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Expenses you didn't know were tax deductible


Tax deductions can help lower your tax bill and even increase your tax refund on your return. There are several tax deductions you might not know are deductible. 

Sales Taxes 

In some tax years and some states, it might make sense to itemize your deductions rather than take the standard deduction. For example, if you made a large purchase like a vehicle or engagement ring, you could deduct sales taxes off your federal return. Or, if you live in a state that does not impose a state income tax, you could write off the sales tax you paid that year.  

Medical Expenses 

You can deduct medical expenses that exceed 7.5% of your AGI if you itemize your deductions. You may even be able to deduct 100% of your health insurance premiums if you are self-employed. To qualify, you must have no other health insurance coverage and you may only deduct the amount of business income earned that year.  

Home Office Deduction 

Any space in your home used exclusively for conducting business can be deducted at $5 per square foot, up to 300 square feet.  

Charitable Gifts 

Cash donations to approved charities can be deducted for up to 50% of your AGI but must be substantiated with bank statements or receipts. Non-cash donations can be deducted at fair market value. Even out-of-pocket expenses for charitable work can be deducted. Be sure to confirm that the charity has a tax-exempt status with the IRS before donating if you plan to claim a deduction. A few examples of approved organizations include a trust, foundation, church, synagogue, or other religious organizations, and veterans’ organizations.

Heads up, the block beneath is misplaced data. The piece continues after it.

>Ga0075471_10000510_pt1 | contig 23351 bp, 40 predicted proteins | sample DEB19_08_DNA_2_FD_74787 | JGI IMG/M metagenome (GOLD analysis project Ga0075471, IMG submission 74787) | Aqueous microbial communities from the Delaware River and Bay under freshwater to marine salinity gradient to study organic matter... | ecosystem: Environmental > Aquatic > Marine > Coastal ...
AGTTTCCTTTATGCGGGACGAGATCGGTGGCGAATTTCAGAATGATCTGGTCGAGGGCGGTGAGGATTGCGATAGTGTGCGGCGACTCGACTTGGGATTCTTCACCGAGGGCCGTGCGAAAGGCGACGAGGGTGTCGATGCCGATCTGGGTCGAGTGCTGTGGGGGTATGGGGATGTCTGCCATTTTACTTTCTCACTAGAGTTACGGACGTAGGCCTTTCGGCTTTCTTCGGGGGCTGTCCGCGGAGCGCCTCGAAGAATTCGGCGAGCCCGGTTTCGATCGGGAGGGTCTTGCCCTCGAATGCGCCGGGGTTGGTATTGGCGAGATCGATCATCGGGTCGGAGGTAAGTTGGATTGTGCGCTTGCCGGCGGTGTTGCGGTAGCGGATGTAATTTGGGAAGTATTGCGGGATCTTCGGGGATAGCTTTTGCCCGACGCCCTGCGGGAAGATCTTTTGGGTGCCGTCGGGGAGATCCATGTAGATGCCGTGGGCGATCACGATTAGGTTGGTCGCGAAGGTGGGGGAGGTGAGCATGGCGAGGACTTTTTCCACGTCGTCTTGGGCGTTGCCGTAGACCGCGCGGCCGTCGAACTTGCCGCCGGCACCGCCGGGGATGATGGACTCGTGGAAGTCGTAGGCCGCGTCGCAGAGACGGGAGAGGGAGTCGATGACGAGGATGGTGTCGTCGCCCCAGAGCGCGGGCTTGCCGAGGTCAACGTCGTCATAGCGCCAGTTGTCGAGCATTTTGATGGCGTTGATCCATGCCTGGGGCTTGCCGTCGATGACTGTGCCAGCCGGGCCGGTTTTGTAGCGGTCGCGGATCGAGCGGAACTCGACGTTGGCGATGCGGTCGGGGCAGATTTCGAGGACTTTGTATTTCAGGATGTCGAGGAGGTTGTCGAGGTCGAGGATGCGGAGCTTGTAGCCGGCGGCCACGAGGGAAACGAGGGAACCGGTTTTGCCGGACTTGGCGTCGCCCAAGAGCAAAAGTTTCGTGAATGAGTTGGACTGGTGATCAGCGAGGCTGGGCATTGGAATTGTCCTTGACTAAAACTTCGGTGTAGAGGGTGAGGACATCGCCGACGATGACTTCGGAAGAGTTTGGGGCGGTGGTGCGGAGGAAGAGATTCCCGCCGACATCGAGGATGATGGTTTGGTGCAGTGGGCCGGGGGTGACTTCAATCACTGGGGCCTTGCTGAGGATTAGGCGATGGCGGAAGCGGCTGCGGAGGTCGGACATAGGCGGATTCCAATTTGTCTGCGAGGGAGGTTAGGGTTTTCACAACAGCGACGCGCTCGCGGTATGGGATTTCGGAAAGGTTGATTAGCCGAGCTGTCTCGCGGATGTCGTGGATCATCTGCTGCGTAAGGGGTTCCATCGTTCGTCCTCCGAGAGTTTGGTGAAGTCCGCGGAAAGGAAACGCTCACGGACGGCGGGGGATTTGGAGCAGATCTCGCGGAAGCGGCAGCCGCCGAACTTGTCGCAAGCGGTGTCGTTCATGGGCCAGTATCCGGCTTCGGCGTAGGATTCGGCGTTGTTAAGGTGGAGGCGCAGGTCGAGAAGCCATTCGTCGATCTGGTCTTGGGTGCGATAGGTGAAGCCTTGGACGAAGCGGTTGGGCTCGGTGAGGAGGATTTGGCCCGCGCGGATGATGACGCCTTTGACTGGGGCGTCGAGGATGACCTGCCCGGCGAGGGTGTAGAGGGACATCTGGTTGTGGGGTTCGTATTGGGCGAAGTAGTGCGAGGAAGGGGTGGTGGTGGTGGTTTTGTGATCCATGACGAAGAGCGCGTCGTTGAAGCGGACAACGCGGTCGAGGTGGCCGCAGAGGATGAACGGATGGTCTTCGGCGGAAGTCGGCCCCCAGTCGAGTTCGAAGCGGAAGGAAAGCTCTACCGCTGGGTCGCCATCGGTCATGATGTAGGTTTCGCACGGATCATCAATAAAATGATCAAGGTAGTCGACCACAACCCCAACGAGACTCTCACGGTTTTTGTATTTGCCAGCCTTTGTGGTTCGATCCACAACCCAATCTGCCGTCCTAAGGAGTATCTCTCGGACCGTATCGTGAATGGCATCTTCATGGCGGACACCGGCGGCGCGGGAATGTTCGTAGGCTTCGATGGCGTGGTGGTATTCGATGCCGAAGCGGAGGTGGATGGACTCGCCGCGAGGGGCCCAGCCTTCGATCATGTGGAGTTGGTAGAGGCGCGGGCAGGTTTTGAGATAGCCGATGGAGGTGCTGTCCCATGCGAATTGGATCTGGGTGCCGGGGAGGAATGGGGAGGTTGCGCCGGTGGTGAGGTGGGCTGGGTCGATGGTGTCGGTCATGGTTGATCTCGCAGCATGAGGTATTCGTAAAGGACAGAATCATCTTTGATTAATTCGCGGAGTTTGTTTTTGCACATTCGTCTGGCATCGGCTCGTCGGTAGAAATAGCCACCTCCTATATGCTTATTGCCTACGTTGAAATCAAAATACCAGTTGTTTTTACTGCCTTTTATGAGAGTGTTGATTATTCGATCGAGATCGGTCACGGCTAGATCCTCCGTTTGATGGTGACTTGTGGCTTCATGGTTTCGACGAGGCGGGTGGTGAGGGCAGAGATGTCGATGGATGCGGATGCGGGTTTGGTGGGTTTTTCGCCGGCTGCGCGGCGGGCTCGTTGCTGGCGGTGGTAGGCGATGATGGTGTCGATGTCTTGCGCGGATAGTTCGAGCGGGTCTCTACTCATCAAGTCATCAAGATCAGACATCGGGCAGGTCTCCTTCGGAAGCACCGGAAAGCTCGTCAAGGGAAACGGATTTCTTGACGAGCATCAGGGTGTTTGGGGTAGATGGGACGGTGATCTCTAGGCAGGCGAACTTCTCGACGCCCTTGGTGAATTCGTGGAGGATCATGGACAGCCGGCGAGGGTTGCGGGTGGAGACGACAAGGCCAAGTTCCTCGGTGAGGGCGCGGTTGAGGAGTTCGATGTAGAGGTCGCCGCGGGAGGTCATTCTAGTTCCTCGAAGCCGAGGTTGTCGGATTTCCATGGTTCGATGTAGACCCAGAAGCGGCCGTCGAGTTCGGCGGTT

Childcare & Dependent Care 

If you pay a babysitter to watch your children while you work, look for work or attend school full-time, you may be able to claim the Child Care Credit. This can also apply to care for an elderly parent who lives with and is a dependent of the adult child.  

Student Loan Interest 

If you are required to repay student loan debt, you can deduct the interest paid, up to $2,500, on your federal return. In addition, if your parents paid your student loan debt, the IRS views that money as a gift to you used to pay the loan. In this case, you can deduct up to $2,500 of the student loan interest they paid, as long as they do not claim you as a dependent on their tax return. 

College Expenses  

The number of deductions related to college is quite large. You can deduct up to $4,000 of eligible tuition. The Lifetime Learning Credit is worth up to $2,000 per year and can be claimed for education expenses to help gain or improve skills. The American Opportunity Tax Credit allows a maximum annual credit of $2,500 for qualified education expenses paid in the first four years of higher education. Some states even allow you to deduct contributions made to your 529 College Savings Plan.  

Tax Relief for Taxpayers 

Every tax situation is different. There are countless deductions and credits taxpayers can claim on their federal or state returns. The best thing to do is speak with a tax preparer about which deductions and credits you are eligible for and what substantiation might be needed to claim them. Remember claiming deductions without proper substantiation can lead to audits and delays in processing your return. If you need tax help, give Optima a call at 800-536-0734 for a free consultation with one of our knowledgeable agents.